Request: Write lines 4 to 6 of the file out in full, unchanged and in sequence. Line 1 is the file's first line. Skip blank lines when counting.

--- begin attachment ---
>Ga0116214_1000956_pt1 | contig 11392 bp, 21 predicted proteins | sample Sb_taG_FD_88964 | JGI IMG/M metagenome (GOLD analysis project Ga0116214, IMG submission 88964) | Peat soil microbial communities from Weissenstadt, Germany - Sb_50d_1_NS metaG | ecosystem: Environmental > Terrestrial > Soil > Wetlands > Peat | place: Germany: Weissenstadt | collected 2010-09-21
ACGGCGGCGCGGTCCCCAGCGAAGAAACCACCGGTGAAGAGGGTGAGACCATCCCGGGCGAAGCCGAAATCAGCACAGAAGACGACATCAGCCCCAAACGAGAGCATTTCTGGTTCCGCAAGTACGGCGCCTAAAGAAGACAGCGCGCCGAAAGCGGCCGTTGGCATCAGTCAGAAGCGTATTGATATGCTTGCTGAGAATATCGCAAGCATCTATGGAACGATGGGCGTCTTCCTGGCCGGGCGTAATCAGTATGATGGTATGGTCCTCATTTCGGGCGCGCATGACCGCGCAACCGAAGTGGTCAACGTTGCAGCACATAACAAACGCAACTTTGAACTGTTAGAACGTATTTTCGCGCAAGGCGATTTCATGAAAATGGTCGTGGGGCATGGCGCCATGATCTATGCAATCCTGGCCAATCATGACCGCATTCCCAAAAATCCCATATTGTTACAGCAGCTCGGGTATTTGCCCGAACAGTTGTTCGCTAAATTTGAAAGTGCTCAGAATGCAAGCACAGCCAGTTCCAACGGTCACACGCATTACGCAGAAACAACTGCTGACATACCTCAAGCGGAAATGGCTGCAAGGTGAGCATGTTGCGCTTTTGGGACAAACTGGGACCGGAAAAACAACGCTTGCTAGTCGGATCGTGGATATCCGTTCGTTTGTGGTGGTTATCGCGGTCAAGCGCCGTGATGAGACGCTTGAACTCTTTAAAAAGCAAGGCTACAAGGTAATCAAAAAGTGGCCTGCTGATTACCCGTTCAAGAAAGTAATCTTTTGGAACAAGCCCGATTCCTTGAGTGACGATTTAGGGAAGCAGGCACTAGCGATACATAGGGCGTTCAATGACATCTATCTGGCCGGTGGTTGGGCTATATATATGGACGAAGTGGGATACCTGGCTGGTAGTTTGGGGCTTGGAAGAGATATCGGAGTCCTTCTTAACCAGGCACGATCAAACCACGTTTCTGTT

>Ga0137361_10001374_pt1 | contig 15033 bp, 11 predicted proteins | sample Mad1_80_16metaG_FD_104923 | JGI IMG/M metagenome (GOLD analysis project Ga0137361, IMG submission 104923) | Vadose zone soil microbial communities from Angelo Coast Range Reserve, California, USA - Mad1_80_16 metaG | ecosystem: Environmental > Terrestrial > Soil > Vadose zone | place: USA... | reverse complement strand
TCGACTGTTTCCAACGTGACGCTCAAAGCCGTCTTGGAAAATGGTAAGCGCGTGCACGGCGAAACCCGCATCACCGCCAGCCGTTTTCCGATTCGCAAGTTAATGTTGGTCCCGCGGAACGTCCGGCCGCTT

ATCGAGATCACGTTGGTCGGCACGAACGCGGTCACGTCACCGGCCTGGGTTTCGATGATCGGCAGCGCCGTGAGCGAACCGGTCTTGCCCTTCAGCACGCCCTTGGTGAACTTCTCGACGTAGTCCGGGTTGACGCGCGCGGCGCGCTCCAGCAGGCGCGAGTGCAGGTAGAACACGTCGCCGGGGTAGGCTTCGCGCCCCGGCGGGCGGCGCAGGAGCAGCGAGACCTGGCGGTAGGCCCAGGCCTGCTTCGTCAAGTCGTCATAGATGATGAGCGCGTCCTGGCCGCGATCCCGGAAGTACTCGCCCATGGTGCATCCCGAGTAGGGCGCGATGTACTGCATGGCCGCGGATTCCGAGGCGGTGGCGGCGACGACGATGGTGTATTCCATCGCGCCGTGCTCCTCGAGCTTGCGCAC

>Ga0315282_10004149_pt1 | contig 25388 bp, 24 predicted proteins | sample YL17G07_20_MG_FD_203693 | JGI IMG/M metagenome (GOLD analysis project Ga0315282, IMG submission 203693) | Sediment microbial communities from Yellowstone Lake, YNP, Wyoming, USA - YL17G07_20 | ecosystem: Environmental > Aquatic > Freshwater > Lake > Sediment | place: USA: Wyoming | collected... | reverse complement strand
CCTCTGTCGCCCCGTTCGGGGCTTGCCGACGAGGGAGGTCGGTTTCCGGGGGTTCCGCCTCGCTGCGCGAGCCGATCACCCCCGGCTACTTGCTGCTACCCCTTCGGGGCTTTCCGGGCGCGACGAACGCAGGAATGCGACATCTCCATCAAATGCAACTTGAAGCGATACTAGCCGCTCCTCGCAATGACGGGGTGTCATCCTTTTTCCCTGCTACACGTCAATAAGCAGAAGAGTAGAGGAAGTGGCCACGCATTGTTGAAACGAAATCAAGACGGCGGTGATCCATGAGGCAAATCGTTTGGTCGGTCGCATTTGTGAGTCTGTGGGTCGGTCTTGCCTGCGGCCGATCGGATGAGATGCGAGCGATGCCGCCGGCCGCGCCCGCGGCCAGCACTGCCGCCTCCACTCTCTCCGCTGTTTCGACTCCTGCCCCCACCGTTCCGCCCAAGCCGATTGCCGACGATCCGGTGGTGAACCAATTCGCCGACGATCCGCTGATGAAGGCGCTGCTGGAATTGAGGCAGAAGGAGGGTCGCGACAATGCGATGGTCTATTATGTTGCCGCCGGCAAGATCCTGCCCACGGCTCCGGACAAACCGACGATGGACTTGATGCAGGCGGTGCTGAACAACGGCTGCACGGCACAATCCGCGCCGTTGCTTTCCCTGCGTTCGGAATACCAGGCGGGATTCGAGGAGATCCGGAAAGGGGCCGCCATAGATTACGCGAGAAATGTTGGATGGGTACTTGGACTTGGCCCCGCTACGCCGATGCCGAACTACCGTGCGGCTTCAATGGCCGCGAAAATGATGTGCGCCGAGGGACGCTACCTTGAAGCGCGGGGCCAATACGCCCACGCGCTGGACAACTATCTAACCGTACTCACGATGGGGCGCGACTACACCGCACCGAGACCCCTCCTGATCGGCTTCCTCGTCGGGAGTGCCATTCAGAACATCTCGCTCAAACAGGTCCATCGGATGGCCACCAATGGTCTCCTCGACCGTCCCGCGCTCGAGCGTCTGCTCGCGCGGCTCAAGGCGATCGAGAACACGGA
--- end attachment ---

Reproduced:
TCGACTGTTTCCAACGTGACGCTCAAAGCCGTCTTGGAAAATGGTAAGCGCGTGCACGGCGAAACCCGCATCACCGCCAGCCGTTTTCCGATTCGCAAGTTAATGTTGGTCCCGCGGAACGTCCGGCCGCTT

ATCGAGATCACGTTGGTCGGCACGAACGCGGTCACGTCACCGGCCTGGGTTTCGATGATCGGCAGCGCCGTGAGCGAACCGGTCTTGCCCTTCAGCACGCCCTTGGTGAACTTCTCGACGTAGTCCGGGTTGACGCGCGCGGCGCGCTCCAGCAGGCGCGAGTGCAGGTAGAACACGTCGCCGGGGTAGGCTTCGCGCCCCGGCGGGCGGCGCAGGAGCAGCGAGACCTGGCGGTAGGCCCAGGCCTGCTTCGTCAAGTCGTCATAGATGATGAGCGCGTCCTGGCCGCGATCCCGGAAGTACTCGCCCATGGTGCATCCCGAGTAGGGCGCGATGTACTGCATGGCCGCGGATTCCGAGGCGGTGGCGGCGACGACGATGGTGTATTCCATCGCGCCGTGCTCCTCGAGCTTGCGCAC

>Ga0315282_10004149_pt1 | contig 25388 bp, 24 predicted proteins | sample YL17G07_20_MG_FD_203693 | JGI IMG/M metagenome (GOLD analysis project Ga0315282, IMG submission 203693) | Sediment microbial communities from Yellowstone Lake, YNP, Wyoming, USA - YL17G07_20 | ecosystem: Environmental > Aquatic > Freshwater > Lake > Sediment | place: USA: Wyoming | collected... | reverse complement strand